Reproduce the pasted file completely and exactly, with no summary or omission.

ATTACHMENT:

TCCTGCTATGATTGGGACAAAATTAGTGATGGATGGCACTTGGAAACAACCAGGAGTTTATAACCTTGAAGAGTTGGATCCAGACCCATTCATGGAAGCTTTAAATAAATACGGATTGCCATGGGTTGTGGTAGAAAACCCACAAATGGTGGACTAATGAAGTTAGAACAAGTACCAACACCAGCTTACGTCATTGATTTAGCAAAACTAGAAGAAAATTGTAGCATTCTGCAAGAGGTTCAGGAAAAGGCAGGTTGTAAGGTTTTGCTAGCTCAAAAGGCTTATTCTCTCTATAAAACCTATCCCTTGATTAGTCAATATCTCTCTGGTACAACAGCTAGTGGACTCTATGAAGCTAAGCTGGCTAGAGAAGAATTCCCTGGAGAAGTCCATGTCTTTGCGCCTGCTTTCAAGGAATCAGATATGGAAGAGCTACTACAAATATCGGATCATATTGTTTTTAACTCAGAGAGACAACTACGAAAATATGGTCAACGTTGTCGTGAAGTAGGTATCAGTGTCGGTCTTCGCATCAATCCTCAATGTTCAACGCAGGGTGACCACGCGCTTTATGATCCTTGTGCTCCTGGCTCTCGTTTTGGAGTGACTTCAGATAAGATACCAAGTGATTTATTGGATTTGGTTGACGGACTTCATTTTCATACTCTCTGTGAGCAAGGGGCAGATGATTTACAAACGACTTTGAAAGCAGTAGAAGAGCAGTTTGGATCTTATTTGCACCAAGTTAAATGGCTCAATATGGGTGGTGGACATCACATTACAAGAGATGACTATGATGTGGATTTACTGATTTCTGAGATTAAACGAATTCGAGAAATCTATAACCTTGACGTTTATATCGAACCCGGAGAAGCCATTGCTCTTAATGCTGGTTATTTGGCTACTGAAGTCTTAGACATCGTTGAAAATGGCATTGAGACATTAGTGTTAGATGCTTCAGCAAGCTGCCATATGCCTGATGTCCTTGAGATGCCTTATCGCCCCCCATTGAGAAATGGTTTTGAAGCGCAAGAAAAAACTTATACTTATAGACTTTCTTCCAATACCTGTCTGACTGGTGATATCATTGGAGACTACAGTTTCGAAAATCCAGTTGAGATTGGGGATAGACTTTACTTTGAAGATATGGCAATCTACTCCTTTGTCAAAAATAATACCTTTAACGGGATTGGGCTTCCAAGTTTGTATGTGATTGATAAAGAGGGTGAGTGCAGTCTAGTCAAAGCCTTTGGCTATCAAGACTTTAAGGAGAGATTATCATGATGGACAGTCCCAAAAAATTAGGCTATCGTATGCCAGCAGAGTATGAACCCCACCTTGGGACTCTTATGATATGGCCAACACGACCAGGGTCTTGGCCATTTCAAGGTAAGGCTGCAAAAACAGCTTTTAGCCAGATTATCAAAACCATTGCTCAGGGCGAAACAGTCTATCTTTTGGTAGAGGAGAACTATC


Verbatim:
TCCTGCTATGATTGGGACAAAATTAGTGATGGATGGCACTTGGAAACAACCAGGAGTTTATAACCTTGAAGAGTTGGATCCAGACCCATTCATGGAAGCTTTAAATAAATACGGATTGCCATGGGTTGTGGTAGAAAACCCACAAATGGTGGACTAATGAAGTTAGAACAAGTACCAACACCAGCTTACGTCATTGATTTAGCAAAACTAGAAGAAAATTGTAGCATTCTGCAAGAGGTTCAGGAAAAGGCAGGTTGTAAGGTTTTGCTAGCTCAAAAGGCTTATTCTCTCTATAAAACCTATCCCTTGATTAGTCAATATCTCTCTGGTACAACAGCTAGTGGACTCTATGAAGCTAAGCTGGCTAGAGAAGAATTCCCTGGAGAAGTCCATGTCTTTGCGCCTGCTTTCAAGGAATCAGATATGGAAGAGCTACTACAAATATCGGATCATATTGTTTTTAACTCAGAGAGACAACTACGAAAATATGGTCAACGTTGTCGTGAAGTAGGTATCAGTGTCGGTCTTCGCATCAATCCTCAATGTTCAACGCAGGGTGACCACGCGCTTTATGATCCTTGTGCTCCTGGCTCTCGTTTTGGAGTGACTTCAGATAAGATACCAAGTGATTTATTGGATTTGGTTGACGGACTTCATTTTCATACTCTCTGTGAGCAAGGGGCAGATGATTTACAAACGACTTTGAAAGCAGTAGAAGAGCAGTTTGGATCTTATTTGCACCAAGTTAAATGGCTCAATATGGGTGGTGGACATCACATTACAAGAGATGACTATGATGTGGATTTACTGATTTCTGAGATTAAACGAATTCGAGAAATCTATAACCTTGACGTTTATATCGAACCCGGAGAAGCCATTGCTCTTAATGCTGGTTATTTGGCTACTGAAGTCTTAGACATCGTTGAAAATGGCATTGAGACATTAGTGTTAGATGCTTCAGCAAGCTGCCATATGCCTGATGTCCTTGAGATGCCTTATCGCCCCCCATTGAGAAATGGTTTTGAAGCGCAAGAAAAAACTTATACTTATAGACTTTCTTCCAATACCTGTCTGACTGGTGATATCATTGGAGACTACAGTTTCGAAAATCCAGTTGAGATTGGGGATAGACTTTACTTTGAAGATATGGCAATCTACTCCTTTGTCAAAAATAATACCTTTAACGGGATTGGGCTTCCAAGTTTGTATGTGATTGATAAAGAGGGTGAGTGCAGTCTAGTCAAAGCCTTTGGCTATCAAGACTTTAAGGAGAGATTATCATGATGGACAGTCCCAAAAAATTAGGCTATCGTATGCCAGCAGAGTATGAACCCCACCTTGGGACTCTTATGATATGGCCAACACGACCAGGGTCTTGGCCATTTCAAGGTAAGGCTGCAAAAACAGCTTTTAGCCAGATTATCAAAACCATTGCTCAGGGCGAAACAGTCTATCTTTTGGTAGAGGAGAACTATC